Complaints that milk bottlers take enormous markups on the bottled milk sold to consumers are most likely to arise when least warranted by the actual spread between the price that bottlers pay for raw milk and the price at which they sell bottled milk. The complaints occur when the bottled-milk price rises, yet these price increases most often merely reflect the rising price of the raw milk that bottlers buy from dairy farmers. When the raw-milk price is rising, the bottlers’ markups are actually smallest proportionate to the retail price. When the raw-milk price is falling, however, the markups are greatest.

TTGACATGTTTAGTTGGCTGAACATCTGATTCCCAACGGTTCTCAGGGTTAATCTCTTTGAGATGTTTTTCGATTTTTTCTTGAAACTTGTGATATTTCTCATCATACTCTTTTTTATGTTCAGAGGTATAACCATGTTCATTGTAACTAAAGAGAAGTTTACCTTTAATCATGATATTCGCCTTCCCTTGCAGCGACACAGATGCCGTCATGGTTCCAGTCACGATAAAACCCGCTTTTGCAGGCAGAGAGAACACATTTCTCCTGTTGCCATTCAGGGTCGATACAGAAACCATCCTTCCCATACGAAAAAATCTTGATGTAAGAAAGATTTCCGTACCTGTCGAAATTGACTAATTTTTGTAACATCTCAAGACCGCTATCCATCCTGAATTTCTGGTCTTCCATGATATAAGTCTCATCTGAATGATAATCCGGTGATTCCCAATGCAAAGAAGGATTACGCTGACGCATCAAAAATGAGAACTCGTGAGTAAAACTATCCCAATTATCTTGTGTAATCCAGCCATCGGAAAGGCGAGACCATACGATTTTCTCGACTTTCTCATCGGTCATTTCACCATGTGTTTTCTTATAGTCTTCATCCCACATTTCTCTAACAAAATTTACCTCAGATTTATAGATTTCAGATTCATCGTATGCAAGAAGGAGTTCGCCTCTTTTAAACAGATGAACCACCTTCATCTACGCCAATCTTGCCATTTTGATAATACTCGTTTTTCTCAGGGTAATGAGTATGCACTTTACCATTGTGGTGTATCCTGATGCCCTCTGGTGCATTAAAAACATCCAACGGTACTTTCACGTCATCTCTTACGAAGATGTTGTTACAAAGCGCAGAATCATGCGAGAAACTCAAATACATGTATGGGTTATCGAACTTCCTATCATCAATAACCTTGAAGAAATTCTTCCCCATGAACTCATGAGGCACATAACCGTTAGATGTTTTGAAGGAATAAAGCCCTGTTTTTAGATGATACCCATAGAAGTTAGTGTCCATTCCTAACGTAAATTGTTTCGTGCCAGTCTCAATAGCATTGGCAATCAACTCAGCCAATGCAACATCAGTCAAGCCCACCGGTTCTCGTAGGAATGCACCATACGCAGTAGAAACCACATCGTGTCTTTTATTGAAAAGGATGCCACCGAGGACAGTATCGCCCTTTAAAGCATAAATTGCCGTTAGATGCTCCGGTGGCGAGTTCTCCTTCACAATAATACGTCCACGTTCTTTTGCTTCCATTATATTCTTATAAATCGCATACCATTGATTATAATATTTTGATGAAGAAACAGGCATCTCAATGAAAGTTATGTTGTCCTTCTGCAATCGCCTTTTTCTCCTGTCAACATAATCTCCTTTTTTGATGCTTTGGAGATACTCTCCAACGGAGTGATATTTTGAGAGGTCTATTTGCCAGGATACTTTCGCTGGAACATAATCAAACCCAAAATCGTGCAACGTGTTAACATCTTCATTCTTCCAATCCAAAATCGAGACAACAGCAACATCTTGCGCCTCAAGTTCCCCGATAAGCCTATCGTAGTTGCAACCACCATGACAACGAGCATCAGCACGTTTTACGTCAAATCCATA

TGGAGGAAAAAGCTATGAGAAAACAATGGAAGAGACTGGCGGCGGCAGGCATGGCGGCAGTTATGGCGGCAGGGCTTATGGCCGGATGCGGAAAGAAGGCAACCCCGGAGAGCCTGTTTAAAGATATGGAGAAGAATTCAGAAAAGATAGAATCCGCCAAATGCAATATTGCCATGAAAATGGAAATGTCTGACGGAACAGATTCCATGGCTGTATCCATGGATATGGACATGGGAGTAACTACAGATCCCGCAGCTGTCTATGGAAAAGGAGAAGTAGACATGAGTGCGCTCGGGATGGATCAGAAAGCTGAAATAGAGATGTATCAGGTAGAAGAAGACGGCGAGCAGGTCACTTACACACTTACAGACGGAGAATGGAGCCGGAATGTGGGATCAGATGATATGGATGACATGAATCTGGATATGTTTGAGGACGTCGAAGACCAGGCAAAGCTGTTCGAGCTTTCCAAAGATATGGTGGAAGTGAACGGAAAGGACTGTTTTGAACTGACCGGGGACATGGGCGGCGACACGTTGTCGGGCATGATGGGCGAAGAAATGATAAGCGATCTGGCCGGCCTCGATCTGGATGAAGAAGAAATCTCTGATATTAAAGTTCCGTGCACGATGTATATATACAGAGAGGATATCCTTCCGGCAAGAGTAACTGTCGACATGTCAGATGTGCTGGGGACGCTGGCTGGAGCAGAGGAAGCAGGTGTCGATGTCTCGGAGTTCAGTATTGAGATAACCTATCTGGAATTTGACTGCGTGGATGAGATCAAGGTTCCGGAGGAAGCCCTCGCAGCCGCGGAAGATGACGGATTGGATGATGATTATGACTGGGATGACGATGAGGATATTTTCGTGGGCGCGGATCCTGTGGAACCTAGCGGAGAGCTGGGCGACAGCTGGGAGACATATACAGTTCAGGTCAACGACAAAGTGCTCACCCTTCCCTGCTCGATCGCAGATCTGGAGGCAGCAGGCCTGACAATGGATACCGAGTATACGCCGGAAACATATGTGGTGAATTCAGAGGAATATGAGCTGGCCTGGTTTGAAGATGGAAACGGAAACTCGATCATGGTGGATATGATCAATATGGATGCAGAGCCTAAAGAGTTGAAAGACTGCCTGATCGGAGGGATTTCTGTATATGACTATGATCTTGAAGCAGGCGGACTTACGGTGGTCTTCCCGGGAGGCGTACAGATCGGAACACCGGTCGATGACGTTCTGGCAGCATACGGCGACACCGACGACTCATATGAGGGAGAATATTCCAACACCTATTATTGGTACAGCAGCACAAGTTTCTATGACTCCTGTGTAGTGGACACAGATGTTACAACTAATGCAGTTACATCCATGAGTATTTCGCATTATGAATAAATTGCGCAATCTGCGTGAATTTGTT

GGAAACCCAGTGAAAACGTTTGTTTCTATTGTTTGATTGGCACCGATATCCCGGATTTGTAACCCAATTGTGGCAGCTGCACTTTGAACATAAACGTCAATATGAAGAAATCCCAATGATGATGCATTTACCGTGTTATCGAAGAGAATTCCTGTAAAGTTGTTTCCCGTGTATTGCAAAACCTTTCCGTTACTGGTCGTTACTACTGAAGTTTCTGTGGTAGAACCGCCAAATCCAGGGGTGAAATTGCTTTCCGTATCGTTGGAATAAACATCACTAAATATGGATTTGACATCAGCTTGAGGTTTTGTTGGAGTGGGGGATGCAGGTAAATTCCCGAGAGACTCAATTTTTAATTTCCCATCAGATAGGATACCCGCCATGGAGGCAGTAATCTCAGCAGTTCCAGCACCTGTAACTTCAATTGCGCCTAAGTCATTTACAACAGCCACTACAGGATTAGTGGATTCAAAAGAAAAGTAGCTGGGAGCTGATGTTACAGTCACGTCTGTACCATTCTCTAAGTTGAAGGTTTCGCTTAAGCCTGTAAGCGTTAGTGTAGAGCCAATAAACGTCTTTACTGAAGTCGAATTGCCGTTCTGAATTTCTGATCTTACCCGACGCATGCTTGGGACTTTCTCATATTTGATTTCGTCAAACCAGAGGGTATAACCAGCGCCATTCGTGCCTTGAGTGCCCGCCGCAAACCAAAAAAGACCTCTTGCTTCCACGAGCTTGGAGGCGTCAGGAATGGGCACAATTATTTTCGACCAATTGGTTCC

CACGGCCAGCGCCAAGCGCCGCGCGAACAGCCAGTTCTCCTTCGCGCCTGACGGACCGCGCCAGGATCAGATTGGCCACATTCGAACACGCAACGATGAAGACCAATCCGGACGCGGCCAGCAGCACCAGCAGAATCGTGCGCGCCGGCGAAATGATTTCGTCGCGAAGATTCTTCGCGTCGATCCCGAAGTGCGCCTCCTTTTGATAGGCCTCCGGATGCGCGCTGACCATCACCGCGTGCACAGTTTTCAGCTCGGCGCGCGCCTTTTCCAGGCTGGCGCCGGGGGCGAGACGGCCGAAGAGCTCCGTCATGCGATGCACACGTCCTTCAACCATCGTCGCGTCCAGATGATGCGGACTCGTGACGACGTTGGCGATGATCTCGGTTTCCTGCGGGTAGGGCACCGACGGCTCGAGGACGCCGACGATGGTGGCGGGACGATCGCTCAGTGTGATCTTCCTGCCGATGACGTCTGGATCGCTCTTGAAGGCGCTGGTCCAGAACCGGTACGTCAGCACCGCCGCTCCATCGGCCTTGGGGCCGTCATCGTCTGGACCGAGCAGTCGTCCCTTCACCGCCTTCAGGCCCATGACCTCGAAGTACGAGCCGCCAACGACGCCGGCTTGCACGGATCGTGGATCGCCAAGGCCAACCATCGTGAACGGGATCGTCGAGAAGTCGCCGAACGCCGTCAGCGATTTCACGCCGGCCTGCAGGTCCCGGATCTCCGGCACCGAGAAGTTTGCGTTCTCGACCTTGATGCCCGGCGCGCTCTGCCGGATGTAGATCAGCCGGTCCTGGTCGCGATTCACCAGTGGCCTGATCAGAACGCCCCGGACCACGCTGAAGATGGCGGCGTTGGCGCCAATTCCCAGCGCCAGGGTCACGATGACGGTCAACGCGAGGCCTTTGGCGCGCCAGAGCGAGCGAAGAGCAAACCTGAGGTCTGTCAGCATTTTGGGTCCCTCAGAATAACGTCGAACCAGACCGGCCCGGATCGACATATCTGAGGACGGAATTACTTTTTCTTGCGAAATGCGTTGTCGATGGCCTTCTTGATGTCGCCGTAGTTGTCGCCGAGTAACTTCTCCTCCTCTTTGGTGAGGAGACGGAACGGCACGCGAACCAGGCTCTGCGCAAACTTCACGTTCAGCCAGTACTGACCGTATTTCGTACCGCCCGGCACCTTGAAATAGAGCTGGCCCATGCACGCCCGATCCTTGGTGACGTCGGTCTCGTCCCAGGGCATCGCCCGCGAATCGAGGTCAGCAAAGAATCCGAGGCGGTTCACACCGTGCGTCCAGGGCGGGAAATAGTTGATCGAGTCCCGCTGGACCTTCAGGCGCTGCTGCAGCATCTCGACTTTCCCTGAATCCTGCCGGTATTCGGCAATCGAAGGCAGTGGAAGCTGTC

If all of the statements above are true, which one of the following must also be true on the basis of them?
(A) Consumers pay more for bottled milk when raw-milk prices are falling than when these prices are rising.
(B) Increases in dairy farmers’ cost of producing milk are generally not passed on to consumers.
(C) Milk bottlers take substantially greater markups on bottled milk when its price is low for an extended period than when it is high for an extended period.
(D) Milk bottlers generally do not respond to a decrease in raw-milk prices by straightaway proportionately lowering the price of the bottled milk they sell.
(E) Consumers tend to complain more about the price they pay for bottled milk when dairy farmers are earning their smallest profits.